“Only when we are brave enough to explore the darkness will we discover the infinite power of our light.” ~Brene Brown
Last week, I confessed to a dear friend that I am secretly holding onto the belief that I am the least brave person I know.
She literally laughed in my face when I said this to her.
Which made me laugh. And then made me love her even more.
Because, you know what? She’s right. I am brave. And my resistance to allowing this to be true in my life and my failure to give myself actual credit for all of the courageous things I have accomplished these past 34 years is getting in the way of doing next what it is I want to do next.
Pretending I’m not brave gives me permission to go on not being brave.
To which I say: Fuck. That.
Courage looks different for each of us. And I think there’s a part of me that believes I’m not brave because I did the expected thing in my youth and went to college immediately after high school instead of traveling overseas or living off the grid or taking up temporary residence is some foreign country somewhere on my own.
Part of me feels like I’m a coward and that I’ve played things way too safely in my life thus far.
And maybe that’s true in certain contexts. Maybe I didn’t travel in my 20s or attend that study abroad program to which I was accepted at 19 because I thought maybe graduating from college early was the more responsible option. (Even though I ultimately decided to take the less stressful route of drawing out my senior year as long as possible. Doh.)
So, yes, I could have been more brave in certain instances.
But if I fail to acknowledge the brave things I’ve done, I’m doing myself a huge disservice. It means the next time I’m faced with the option of doing something courageous, I’m setting myself up to respond with something like, Nah, I’m not a person who does brave things.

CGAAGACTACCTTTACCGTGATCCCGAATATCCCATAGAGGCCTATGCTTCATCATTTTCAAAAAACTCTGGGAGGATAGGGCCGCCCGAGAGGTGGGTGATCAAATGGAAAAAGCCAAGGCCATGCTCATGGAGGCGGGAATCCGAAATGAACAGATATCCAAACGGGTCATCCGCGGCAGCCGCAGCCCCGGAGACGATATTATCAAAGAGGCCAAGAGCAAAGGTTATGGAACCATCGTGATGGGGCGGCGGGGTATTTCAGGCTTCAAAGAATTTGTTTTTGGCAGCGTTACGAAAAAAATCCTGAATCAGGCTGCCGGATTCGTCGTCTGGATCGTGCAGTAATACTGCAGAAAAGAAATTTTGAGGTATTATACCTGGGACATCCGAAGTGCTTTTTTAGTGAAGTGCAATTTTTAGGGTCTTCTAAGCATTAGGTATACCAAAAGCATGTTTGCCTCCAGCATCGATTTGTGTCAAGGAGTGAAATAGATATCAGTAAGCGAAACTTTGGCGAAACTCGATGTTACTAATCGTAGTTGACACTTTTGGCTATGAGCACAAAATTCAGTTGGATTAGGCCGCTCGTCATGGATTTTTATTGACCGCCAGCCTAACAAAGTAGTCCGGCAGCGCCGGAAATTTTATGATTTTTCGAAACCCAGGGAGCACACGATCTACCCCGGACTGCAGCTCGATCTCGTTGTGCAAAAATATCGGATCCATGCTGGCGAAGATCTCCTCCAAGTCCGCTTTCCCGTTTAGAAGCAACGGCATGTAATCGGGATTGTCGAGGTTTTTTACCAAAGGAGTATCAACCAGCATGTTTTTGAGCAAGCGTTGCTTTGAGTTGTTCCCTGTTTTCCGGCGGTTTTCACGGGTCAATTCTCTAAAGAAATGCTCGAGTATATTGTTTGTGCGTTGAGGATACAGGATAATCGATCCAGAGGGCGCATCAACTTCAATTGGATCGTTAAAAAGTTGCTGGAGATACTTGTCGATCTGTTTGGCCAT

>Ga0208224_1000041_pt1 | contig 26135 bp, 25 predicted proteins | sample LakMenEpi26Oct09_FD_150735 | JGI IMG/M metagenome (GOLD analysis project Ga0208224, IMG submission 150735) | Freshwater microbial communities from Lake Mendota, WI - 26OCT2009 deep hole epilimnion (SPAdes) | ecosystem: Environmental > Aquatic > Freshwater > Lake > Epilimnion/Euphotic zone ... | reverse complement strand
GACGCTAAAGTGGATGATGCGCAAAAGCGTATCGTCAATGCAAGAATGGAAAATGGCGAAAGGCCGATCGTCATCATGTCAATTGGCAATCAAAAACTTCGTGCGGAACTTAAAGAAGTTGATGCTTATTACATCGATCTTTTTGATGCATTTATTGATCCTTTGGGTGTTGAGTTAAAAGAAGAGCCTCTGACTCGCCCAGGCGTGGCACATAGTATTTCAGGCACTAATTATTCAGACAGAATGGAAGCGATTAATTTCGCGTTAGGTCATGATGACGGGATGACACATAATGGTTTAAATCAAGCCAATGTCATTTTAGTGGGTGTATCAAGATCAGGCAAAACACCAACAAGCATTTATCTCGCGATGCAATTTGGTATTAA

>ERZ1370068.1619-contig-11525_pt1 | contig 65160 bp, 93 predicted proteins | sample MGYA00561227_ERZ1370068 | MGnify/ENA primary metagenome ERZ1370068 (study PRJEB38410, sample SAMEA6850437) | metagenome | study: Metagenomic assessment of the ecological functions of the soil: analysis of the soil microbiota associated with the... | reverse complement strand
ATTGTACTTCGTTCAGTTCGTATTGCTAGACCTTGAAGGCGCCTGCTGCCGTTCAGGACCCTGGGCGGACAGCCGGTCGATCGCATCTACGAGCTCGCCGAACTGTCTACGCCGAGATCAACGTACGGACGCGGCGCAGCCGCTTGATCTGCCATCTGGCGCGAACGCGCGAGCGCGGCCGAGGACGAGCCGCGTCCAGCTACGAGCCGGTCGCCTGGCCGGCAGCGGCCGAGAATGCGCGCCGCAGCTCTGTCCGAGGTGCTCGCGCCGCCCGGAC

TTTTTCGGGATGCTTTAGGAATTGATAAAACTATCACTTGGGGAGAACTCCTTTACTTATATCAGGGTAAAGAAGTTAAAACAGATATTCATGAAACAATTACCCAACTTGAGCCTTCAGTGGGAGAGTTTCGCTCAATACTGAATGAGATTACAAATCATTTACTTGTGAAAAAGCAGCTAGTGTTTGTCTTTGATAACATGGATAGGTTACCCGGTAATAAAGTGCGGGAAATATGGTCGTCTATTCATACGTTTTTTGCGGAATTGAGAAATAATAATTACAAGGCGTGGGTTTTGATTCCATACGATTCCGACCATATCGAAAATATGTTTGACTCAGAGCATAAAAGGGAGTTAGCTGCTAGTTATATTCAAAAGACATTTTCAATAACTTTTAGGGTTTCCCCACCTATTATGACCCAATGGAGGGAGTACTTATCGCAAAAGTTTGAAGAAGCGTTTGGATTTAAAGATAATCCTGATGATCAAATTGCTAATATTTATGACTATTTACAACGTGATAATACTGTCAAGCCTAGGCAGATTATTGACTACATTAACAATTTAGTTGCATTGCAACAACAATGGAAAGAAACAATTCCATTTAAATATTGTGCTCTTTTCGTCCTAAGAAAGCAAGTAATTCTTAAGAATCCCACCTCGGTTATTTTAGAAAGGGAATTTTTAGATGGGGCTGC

And that’s not cool, you guys.
Here’s the thing: I started a business on my own a few years ago with less than $5000 in the bank. Which was either really stupid or really brave. Possibly both.
I moved into my own apartment at 22 years old and lived alone for the better part of the next decade.
I’ve had my heart broken too many times to count.
I decided several years ago to figure out why I was so unhappy and to travel the sometimes terrifying path of self-discovery that forced me to confront some not-so-awesome things on a fairly regular basis in order to unravel a deeply engrained pattern of self-loathing that was clearly no longer serving me.
And just last year, I forfeited my beloved studio apartment and my many years of solo living to follow my heart and move in with a boy. If that’s not brave, I don’t know what is.
So I’m letting go of this idea that I’m the least brave person I know. It is an outdated belief that is not in my best interest to hold onto.
Are there beliefs about yourself that you’re harboring even though they clearly don’t serve you at this point in your life? Have you deconstructed them to see if they are even true?
I suggest doing so.
And if you’re struggling with this process, I highly recommend sharing one of these beliefs with a friend so that she can laugh in your face about how ridiculous it is. This might just be a total game-changer. It certainly was for me.